Combining incredible nature experiences with a rich history, Maria Island is the perfect example of how Tasmania is a destination for everyone. This island off the Tasmanian East Coast is a national park but is also home to the Darlington Probation Station, one of the UNESCO World Heritage-listed Australian Convict Sites.
Maria Island consists of a northern and a southern part connected to each other by a narrow isthmus. To get here from Hobart, you need to take the Tasman Highway, also called the A3, to Triabunna, some 84 km to the north-east of the Tasmanian capital. At Triabunna, you can then catch a ferry to the island. The ride takes about half an hour.
Maria Island received its present name in 1642, when the Dutch explorer Abel Tasman sailed the waters around Tasmania and named the small island after the wife of Anthony van Diemen, who was the Governor-General of the Dutch East Indies at the time. The Tyredemme, a band of the Oyster Bay tribe, used to visit the island regularly. Later explorers and whalers came into contact with these Aboriginal people. The French zoologist René Maugé, who was a member of Nicholas Baudin’s 1802 expedition, was buried on the island, at a place known ever since as Maugé Point.
In the early 1800s, sealers and whalers operated in these waters and on the banks of Montgomery Creek, at Whalers Cove in the southeast of the north island, you can still see the remains of a whaling station.
In 1825, a penal colony was established at Darlington on Maria Island. The first group to arrive consisted of 50 male convicts and some soldiers to guard them. The convicts were people whose crimes weren’t serious enough for them to be sent to the notorious Macquarie Harbour settlement. However, they were soon put to work on the island: felling timber, making bricks, quarrying sandstone and lime and making shoes, blankets, cloth and pottery. Their cultivation of hops may have been the first time this was done in Tasmania. The Commissariat Store was built in 1825 and the Penitentiary in around 1830 and both these buildings still stand. The Penitentiary now provides basic accommodation but you’ll need to bring your own bedding, lighting, cooking gear and food.
The penal station was closed in 1832, partly because the prisoners kept escaping, often in bark canoes or on rafts. The land was then used for activities such as sheep grazing while whaling also continued. Several whaling stations operated on the island, among them one at Darlington.
In 1842 Maria Island’s second convict era started: The Darlington Probation Station was opened that year and three years later another one was opened at Point Lesueur. Both these stations operated until 1850 with the inmates mostly doing farming work. There were some rather exotic inmates here: for example, five Maori as well as two Khoi from the Cape Colony. One notable inmate at the time was William Smith O’Brien, leader of the Young Ireland movement. He was sent to Van Diemen’s Land in 1849 for high treason and on Maria Island nobody was allowed to speak to him other than the officers. He tried to escape from the island and was sent to Port Arthur. The cottage where he lived during his time on Maria Island has been preserved.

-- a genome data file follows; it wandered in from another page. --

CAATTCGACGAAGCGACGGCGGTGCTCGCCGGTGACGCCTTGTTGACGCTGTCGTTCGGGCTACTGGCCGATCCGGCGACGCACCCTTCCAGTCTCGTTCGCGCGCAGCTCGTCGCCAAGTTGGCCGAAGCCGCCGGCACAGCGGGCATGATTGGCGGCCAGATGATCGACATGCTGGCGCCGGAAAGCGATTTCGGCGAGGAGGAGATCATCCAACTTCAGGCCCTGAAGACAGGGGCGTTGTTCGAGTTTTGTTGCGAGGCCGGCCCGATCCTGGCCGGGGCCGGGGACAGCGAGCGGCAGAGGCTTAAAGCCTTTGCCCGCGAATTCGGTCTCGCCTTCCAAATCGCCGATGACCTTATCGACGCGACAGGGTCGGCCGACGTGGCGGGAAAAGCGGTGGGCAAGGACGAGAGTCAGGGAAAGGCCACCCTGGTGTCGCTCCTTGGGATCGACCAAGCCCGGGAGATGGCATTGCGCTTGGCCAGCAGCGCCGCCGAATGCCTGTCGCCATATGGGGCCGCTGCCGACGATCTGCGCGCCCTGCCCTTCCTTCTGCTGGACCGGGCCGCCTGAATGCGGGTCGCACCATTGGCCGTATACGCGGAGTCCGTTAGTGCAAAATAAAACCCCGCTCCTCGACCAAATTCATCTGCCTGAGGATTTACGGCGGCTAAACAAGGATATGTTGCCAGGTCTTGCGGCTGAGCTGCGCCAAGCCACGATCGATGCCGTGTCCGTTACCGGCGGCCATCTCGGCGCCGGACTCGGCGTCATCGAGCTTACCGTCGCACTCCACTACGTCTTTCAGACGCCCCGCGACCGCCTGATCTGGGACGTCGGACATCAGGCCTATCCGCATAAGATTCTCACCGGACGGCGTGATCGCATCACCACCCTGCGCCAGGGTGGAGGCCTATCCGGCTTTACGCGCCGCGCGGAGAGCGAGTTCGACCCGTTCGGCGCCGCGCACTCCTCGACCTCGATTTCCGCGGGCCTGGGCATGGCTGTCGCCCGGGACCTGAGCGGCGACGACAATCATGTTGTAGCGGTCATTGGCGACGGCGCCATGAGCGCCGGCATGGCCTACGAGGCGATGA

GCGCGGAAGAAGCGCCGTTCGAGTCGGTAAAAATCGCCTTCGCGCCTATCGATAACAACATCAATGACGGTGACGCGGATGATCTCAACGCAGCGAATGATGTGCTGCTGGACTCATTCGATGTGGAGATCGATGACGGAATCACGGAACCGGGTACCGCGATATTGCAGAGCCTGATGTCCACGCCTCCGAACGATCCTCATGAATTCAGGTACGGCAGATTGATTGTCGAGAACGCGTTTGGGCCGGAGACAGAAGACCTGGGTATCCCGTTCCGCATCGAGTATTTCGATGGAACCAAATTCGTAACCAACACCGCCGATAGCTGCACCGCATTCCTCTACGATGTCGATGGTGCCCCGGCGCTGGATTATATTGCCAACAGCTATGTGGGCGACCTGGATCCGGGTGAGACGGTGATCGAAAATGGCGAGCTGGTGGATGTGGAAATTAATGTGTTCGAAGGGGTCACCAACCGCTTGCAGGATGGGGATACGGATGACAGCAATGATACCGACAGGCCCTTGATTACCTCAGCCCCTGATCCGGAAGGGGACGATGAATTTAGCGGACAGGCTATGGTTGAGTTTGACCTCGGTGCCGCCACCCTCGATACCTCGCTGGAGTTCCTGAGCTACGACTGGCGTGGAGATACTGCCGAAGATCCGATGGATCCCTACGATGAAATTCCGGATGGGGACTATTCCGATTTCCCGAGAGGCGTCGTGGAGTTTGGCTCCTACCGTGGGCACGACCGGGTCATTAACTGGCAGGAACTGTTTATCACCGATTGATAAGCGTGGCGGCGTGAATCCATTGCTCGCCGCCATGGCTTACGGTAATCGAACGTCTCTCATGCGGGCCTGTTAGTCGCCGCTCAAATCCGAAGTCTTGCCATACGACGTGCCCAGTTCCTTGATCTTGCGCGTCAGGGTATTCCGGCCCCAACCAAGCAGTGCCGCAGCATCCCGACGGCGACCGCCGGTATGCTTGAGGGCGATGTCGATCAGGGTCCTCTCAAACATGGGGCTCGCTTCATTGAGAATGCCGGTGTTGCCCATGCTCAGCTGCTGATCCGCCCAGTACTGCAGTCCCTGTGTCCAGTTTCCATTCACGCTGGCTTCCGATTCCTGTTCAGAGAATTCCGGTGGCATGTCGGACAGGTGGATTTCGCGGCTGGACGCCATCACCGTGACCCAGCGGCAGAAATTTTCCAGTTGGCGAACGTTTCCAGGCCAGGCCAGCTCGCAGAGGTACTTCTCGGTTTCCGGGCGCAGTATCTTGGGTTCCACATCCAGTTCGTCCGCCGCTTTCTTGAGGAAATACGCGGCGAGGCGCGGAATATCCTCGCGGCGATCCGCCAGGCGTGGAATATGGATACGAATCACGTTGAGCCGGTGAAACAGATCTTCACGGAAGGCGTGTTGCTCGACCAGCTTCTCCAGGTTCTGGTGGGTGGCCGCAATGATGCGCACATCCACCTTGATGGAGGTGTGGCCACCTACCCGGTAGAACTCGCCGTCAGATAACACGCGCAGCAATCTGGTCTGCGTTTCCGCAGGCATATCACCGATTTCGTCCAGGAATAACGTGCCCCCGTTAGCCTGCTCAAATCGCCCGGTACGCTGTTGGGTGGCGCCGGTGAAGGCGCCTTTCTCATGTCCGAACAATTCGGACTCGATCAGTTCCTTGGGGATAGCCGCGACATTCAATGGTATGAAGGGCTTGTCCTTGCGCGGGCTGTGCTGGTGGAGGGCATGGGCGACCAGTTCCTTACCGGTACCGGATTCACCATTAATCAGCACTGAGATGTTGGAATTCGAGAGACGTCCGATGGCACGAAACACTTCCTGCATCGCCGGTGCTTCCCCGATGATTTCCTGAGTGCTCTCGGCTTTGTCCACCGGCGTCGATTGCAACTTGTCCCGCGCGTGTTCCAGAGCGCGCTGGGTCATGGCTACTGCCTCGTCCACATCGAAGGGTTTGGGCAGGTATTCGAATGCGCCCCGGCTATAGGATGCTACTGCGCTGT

When the probation stations were closed down, much of Maria Island was given over to agricultural leaseholdings. Whaling had ceased by then. A boom time arrived in 1884, when Diego Bernacchi, a colourful Italian entrepreneur, started silk-farming and wine-growing enterprises on the island. A school, post office, shops and other businesses followed and Darlington was even known as San Diego for a while. The Grand Hotel was built in 1888 but today only the ruins remain.
By the end of the century, Bernacchi’s businesses had failed. However, in the early 1920s National Portland Cement opened a cement works on Maria Island and a new industrial boom followed. Farming continued too but after the cement works closed in the 1830s, many people left the island.
The Maria Island National Park was proclaimed in 1972. Today the park covers the entire island as well as the surrounding coastline. There are several walking and biking tracks and camping is allowed on the island as well. However, there aren’t any shops on Maria Island, so you’ll have to bring all your own supplies.
The island is used as a refuge for several endangered Tasmanian species, from Forester kangaroos and Bennetts wallabies to pademelons and Tasmanian devils. There’s a wide variety of birds to see too and the local marine life includes whales and seals. The waters around the island provide excellent snorkelling and diving, with several shipwrecks to explore.
To visit the Maria Island National Park, you need a valid Parks Pass. You can buy this at a National Park Visitor Centre, a Tasmanian Travel Information Centre or a Service Tasmania shop, all of which have branches in Triabunna. You can also get your Parks Pass online or on board the Spirit of Tasmania ferry.